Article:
I read you were a roadie for The Lemonheads. Can you tell us just what the hell is wrong with Evan Dando? ^ Nothing- other than he had a drug problem and was too good looking for his own good. But I met Evan when he was in high school and he was so fucking talented. We all thought he was going to be like the punk rock Elvis. No one knows how smart he is- he is really, really bright. We were tight years ago. Although in his drug haze, after I moved to LA, I went up to him at Rhino Records when he kind of was on top as a star and he was so fucked up. He thought I was a fan who wanted an autograph and that was the first time I was really tripped out by how fucked up drugs are. I saw him after that and the Rhino Records thing was an episode he has no recollection of but it stung me. He is doing great now, married and doing good acoustic music. I think he could be like Nick Drake.
Was there any trepidation about just how dark this film gets? I mean, it’s great stuff but alot of it is borderline creepy. Did you seek to stun viewers or was there a particular idea you were getting at with the darker scenes in the movie? Shock? Honesty? Shocking honesty? ^ Dark, but not gratuitously so. Loneliness, a painful afternoon when you feel your life is completely adrift and in that moment, totally empty? Like the masturbation scene after which Danny immediately calls the woman who broke his heart. I have engaged in such self-loathing confirmation behavior. I just thought it was stuff I and others might relate to.
What was the festival reaction to the scene where you’re jacking off? ^ They all laugh when I reach for the lotion and then I run and duck.
Is “Ghost Rider” going to suck? If so…how bad? ^ I hope not, I had the greatest time. Nic (Cage) was in tight leathers the whole time and (of course) we immediately took it to an Elvis/Tom Jones kind of homoerotic place of humor between takes that busted us up. He was really disarmingly funny and smart and the director, Mark Stephen Johnson, besides Mark Ruffalo and Mark Waters is the NICEST man in show business.
What do you hope happens with “Tennis, Anyone?” Are you going to continue the DIY thing as you have by four-walling the film yourself? Do you plan to self-distribute after that? ^ We are going to continue four walling it. I think what I am doing is that I am going to screen it at colleges and do Q and A’s and also from now on, every screening we do for an audience – the proceeds will either go to the two charities that I feature in the film or the charity of the theater’s or institutions choice. We are showing in Boston and I am giving the proceeds to Peace Games, the Brattle Theater (in danger of closing) and a couple of Harvard Undergraduate charities.
Will there ever be another sighting of “Jimmy the Cab Driver?” Perhaps a film? I think we’d all love to hear his take on this current political administration. ^ I want to, I just need to raise a little cash. I think I might do it next summer with my friend Rob Burnett who runs the Late Show for David Letterman.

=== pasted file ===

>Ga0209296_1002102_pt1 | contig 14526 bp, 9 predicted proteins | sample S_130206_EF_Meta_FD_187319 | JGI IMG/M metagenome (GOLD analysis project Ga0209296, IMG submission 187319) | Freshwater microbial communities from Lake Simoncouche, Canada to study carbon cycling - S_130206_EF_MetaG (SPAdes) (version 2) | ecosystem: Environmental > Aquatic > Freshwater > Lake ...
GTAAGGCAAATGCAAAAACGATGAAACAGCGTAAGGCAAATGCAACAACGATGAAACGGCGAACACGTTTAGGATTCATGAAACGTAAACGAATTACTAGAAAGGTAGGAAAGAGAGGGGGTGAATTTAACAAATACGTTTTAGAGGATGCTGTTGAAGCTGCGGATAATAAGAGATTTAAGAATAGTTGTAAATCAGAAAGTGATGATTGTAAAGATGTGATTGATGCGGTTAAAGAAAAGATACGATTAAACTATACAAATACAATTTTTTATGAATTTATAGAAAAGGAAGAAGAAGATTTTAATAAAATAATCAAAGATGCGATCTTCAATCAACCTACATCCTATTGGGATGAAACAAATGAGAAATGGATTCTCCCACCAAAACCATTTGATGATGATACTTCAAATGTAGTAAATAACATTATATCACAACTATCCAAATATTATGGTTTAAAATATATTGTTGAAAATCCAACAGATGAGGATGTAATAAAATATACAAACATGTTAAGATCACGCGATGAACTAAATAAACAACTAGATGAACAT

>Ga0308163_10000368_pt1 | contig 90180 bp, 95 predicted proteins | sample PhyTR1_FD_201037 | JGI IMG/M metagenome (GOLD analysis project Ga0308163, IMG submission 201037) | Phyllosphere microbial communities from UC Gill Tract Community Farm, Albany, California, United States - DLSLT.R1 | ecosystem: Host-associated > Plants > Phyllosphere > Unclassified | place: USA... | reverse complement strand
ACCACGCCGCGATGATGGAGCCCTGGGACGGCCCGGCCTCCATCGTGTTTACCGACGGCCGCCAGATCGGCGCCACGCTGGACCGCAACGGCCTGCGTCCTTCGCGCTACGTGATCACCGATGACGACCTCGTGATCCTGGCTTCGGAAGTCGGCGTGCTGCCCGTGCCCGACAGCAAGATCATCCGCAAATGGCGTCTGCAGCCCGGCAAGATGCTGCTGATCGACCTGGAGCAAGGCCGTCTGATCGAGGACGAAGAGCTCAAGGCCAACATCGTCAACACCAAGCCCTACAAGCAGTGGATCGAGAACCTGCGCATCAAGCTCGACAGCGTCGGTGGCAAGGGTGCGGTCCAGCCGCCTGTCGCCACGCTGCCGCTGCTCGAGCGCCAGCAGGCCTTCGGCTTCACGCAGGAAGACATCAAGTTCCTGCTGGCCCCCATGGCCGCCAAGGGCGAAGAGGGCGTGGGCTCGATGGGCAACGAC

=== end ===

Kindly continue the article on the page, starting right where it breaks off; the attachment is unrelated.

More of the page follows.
You’ve had a pretty great career so far…a nice build with lots of big budget stuff and great indie stuff. What has “Tennis, Anyone?” taught you about the business that you didn’t know before? ^ Just to keep hustling. It wasn’t the great success that it might have been, but honestly, if people with really good tastes like you and others really see what we were trying to do, I feel vindicated and happy about doing it.
The film has an extremely honest portrayal of how fake and power hungry the entertainment industry is…and you and Kirk should know. After shopping the film to festivals and distributors, did you ever feel they thought the joke was on them? ^ I think in a weird way that the entertainment industry is strangely more brutally honest than any other. In the world of academia, people get fucked over all the time and someone can just find an academic reason to screw them out of a position. Usually things that a lot of people like that are successful aren’t good movies. Like, “My Big Fat Greek Wedding.” But people like them and the market sustains them. Conversely, Hollywood can come through with huge films like the “Lord of the Rings” trilogy, which can be fantastic.
What festivals did you enjoy the most? ^ Woodstock and Austin. I missed my new hometown festival of Ashland, Oregon because I was in Australia. There was a film festival in Minneapolis called SMMASH- I loved it and the people that ran it.
What advice can you give young filmmakers now…having run the gauntlet with a film you wrote and directed? ^ Do it and do it on video so you don’t spend as much as I do. Swing for the fences and if it doesn’t happen, keep doing it- who knows? Once a film is made and it exists, someone somewhere is going to watch it and that is kind of the magic of it all. I guarantee “Tennis, Anyone?” will have a bigger future than “Taxi” with Jimmy Fallon.
Watching “Tennis, Anyone” raises many important philosophical questions. For me the most important one was…are El Caminos cars or trucks? ^ Cars with truck beds. Hot rods I should say. I have two.
What’s next for you? Any more writing/directing projects in the works? ^ I adapted a Walker Percy Novel I am going to direct with Bill Paxton in the lead. It is called “The Second Coming” and I am writing a pilot about my home town for FX called “El Centro” with John and Rick Dahl.
Any last words of warning or advice for Film Threat readers? ^ Don’t let the bastards grind you down!!!!
Posted on November 22, 2005 in Interviews by Don R. Lewis